McCaw back for more
Adventurers and long-term friends Richie McCaw and Rob Nichol will return to the start line of the Kathmandu Coast to Coast in two weeks’ time with a feeling of unfinished business.
Richie McCaw and Rob Nicholls at the start of the 2019 Kathmandu Coast to Coast and also running across the top of Goat Pass
Competing in the two-day tandem competition, McCaw fell ill the night before the start of the 2019 event and battled through on limited energy, fuelling himself on baby food and jellybeans because that’s all that would stay down.
“Pretty much as soon as we crossed the finish line, I knew we could do better, that I’d want to come back and have another go at it,” said McCaw.
“If I was on my own, I would have really struggled, I don’t know what the outcome might have been, but as part of a team (with Rob) you just don’t want to let your team mate down, so I just put my head down and kept going last year.”
Teammate Rob Nichol, who is head of the Rugby Players Association, who was battling some pretty bad cramps on day one in 2019, spoke of McCaw’s mental toughness at the time and is pleased to be back to see what the two can achieve. “It was quite a mentally challenging day for both of us to be honest, but I think he was probably worse than he even thought he was. The tricky thing was before we really knew it, it felt too far to turn back, so we just kept going.”
“I guess that’s one of the reasons we both like these sorts of challenges,” Nichol added.
“You can’t replicate or manufacture the sort of situations events like the Coast to Coast throw at you, and it’s pretty cool to cross the finish line with a sense of accomplishment and the knowledge that you either did really well, or feel like you’d like to go back and do something better next time. And that next time is in a couple of weeks.”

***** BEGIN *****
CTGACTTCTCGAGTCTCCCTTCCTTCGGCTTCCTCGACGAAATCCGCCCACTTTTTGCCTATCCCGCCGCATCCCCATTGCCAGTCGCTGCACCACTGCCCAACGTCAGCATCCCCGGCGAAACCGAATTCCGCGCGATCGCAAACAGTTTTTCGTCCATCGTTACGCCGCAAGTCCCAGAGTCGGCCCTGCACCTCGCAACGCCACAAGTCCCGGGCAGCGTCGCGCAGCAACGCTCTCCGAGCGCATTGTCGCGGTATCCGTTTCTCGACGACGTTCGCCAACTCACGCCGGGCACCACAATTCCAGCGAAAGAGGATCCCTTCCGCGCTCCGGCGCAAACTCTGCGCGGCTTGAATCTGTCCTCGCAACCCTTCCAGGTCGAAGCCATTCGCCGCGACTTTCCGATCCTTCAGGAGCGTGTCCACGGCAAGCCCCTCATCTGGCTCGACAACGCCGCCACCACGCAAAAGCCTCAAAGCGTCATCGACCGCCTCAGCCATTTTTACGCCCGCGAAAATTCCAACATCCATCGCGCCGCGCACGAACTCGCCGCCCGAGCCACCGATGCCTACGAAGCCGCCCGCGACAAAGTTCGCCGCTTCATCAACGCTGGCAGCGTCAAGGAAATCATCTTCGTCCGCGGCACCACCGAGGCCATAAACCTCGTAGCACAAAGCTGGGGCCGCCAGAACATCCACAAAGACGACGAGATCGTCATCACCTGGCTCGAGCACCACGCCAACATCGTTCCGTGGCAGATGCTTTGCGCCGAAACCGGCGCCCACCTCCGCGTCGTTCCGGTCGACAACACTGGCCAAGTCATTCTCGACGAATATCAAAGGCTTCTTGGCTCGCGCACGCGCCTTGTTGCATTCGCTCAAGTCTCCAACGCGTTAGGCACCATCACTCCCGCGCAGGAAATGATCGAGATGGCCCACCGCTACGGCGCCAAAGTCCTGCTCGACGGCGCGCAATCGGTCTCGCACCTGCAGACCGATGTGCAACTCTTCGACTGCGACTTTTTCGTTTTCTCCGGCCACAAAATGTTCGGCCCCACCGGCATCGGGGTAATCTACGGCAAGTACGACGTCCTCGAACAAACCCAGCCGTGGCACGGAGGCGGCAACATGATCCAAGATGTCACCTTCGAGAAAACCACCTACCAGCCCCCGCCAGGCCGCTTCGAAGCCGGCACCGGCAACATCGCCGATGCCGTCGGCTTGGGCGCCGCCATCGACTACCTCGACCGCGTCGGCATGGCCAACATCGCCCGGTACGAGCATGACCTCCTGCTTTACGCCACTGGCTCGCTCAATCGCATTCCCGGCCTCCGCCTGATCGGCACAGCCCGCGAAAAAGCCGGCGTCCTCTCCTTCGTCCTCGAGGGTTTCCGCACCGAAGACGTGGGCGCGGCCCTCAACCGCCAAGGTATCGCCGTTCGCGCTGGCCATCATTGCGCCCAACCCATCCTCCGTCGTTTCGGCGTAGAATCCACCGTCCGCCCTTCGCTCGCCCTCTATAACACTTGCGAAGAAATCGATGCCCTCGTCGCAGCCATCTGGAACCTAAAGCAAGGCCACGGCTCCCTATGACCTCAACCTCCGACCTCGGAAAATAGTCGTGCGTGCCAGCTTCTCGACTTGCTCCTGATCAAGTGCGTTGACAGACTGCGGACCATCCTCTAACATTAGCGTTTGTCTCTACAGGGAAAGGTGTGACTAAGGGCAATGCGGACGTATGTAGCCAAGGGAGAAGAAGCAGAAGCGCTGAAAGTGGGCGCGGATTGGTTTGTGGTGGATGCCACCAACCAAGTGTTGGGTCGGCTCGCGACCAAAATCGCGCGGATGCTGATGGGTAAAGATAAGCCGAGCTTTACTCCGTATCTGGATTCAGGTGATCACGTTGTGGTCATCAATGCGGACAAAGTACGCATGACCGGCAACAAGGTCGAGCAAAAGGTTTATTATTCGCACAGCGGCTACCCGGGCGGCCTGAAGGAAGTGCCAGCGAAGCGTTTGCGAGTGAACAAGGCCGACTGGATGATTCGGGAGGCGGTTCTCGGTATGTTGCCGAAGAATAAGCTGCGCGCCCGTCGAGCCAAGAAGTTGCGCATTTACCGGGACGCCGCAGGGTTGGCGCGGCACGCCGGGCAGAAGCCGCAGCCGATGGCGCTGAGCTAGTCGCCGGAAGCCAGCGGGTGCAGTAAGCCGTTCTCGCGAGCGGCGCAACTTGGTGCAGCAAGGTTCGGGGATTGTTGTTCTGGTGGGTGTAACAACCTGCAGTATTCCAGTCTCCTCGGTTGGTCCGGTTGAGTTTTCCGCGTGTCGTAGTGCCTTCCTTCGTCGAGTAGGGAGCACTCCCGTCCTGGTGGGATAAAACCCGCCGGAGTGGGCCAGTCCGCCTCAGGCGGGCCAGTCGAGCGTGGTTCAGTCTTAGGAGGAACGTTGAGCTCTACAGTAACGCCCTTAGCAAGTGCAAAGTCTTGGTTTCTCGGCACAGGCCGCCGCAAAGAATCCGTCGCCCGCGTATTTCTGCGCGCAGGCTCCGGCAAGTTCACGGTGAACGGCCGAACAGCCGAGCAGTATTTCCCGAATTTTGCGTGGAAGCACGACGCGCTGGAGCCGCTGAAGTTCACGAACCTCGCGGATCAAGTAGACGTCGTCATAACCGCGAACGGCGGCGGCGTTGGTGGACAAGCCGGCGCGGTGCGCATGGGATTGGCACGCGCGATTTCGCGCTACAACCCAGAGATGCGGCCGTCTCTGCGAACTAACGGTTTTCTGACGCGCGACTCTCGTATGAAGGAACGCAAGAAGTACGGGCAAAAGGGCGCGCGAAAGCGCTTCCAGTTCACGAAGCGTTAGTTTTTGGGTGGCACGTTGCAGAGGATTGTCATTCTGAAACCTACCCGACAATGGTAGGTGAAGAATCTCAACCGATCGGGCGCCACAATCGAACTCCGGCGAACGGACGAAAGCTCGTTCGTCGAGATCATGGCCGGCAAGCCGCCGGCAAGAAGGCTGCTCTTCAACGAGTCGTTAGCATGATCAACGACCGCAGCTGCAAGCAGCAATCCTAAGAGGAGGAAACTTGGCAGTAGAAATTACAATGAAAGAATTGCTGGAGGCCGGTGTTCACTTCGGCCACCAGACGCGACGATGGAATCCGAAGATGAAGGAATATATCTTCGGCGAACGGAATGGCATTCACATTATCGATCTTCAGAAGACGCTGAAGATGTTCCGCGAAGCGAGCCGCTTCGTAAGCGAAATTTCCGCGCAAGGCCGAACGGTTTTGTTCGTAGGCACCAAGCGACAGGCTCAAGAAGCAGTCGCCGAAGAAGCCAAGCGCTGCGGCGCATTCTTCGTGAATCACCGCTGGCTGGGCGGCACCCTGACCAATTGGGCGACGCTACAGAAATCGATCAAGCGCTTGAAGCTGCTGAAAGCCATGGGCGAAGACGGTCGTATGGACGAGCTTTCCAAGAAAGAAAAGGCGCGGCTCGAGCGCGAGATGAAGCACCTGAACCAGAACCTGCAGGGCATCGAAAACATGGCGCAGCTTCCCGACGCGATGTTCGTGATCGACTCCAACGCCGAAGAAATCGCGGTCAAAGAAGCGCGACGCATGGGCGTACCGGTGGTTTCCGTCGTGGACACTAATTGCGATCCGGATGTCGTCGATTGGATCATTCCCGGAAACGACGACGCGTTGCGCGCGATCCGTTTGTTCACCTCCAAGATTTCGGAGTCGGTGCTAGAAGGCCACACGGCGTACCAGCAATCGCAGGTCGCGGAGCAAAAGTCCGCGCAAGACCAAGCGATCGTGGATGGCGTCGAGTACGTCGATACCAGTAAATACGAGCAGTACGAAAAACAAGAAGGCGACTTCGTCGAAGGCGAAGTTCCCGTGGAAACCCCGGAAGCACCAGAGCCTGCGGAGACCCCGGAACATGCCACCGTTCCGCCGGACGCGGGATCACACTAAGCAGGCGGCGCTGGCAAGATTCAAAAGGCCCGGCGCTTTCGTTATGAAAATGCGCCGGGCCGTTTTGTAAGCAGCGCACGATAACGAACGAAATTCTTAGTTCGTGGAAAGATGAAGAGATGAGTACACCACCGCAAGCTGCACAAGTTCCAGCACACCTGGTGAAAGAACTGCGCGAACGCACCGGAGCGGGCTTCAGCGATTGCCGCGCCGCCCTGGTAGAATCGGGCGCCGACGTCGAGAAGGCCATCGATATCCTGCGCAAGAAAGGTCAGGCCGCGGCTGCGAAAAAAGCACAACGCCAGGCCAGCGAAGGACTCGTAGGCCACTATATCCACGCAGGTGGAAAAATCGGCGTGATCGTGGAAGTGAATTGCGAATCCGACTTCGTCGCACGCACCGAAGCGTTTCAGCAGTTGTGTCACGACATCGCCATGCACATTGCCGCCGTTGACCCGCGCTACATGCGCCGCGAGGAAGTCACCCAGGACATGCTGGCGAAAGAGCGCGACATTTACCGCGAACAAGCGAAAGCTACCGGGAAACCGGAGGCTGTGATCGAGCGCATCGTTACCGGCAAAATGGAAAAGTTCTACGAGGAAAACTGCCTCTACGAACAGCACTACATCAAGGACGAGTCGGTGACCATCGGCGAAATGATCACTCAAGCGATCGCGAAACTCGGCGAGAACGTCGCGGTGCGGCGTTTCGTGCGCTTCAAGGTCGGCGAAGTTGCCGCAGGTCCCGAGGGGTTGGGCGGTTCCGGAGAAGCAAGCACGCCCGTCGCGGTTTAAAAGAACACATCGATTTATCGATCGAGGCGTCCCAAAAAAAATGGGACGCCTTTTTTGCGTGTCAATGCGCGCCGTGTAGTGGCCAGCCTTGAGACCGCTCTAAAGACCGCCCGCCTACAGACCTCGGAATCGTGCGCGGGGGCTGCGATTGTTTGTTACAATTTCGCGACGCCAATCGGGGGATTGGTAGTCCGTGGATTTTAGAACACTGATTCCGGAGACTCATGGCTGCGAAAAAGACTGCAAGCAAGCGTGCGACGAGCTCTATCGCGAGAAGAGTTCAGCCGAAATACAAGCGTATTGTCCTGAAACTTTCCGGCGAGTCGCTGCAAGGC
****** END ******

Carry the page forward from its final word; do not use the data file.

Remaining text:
The duo has raced together a number of times since the two-time World Cup winning All Black captain retired from rugby, including the non-stop adventure race GodZone on two occasions. “One thing you learn during these types of events is, inevitably you’ll have some bad patches, but if you just keep putting one foot in front of the other, those patches fade and you end up achieving something really cool and having some great times with your mates,” said McCaw.
Nichol also enjoys the challenge as well as the culture and vibe the Kathmandu Coast to Coast has. “Everyone’s really fun to be around, they’re all going through similar highs and lows but they’re all prepared to get out there and give it a crack and I think getting ready and with mates is just as much a part of the experience.”
This year preparations have also been a juggle for McCaw with wife Gemma, who completed the Kathmandu Coast to Coast Mountain Run in 2017, returning to international hockey with the Black Sticks, meaning McCaw has been juggling childcare, training and work commitments. “I’m pretty lucky that Gemma understands the need and want to go training. She’s involved in a team sport, so I’ve been working around her but, like most people, it’s all been about planning and fitting sessions around each other.”
When asked if McCaw would ever consider taking on the world renowned “Longest Day” he was quick to reply, “I wouldn’t rule it out one day, but one of the cool things about these types of events is the training with a mate, checking in to see how things are going and pushing each other. Whereas the Longest Day is a very individual thing, which is not what really motivates me at this stage.”